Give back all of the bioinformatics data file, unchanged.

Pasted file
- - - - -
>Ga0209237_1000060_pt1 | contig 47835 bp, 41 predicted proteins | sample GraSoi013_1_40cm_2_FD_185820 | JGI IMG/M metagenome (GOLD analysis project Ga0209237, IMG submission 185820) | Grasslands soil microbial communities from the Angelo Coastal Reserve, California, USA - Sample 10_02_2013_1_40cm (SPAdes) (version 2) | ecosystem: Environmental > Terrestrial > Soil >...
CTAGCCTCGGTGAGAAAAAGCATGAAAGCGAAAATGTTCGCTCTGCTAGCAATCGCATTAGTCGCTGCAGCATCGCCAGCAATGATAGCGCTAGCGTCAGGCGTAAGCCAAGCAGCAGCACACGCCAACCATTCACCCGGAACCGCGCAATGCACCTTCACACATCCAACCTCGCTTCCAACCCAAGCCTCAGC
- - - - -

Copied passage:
>Ga0209237_1000060_pt1 | contig 47835 bp, 41 predicted proteins | sample GraSoi013_1_40cm_2_FD_185820 | JGI IMG/M metagenome (GOLD analysis project Ga0209237, IMG submission 185820) | Grasslands soil microbial communities from the Angelo Coastal Reserve, California, USA - Sample 10_02_2013_1_40cm (SPAdes) (version 2) | ecosystem: Environmental > Terrestrial > Soil >...
CTAGCCTCGGTGAGAAAAAGCATGAAAGCGAAAATGTTCGCTCTGCTAGCAATCGCATTAGTCGCTGCAGCATCGCCAGCAATGATAGCGCTAGCGTCAGGCGTAAGCCAAGCAGCAGCACACGCCAACCATTCACCCGGAACCGCGCAATGCACCTTCACACATCCAACCTCGCTTCCAACCCAAGCCTCAGC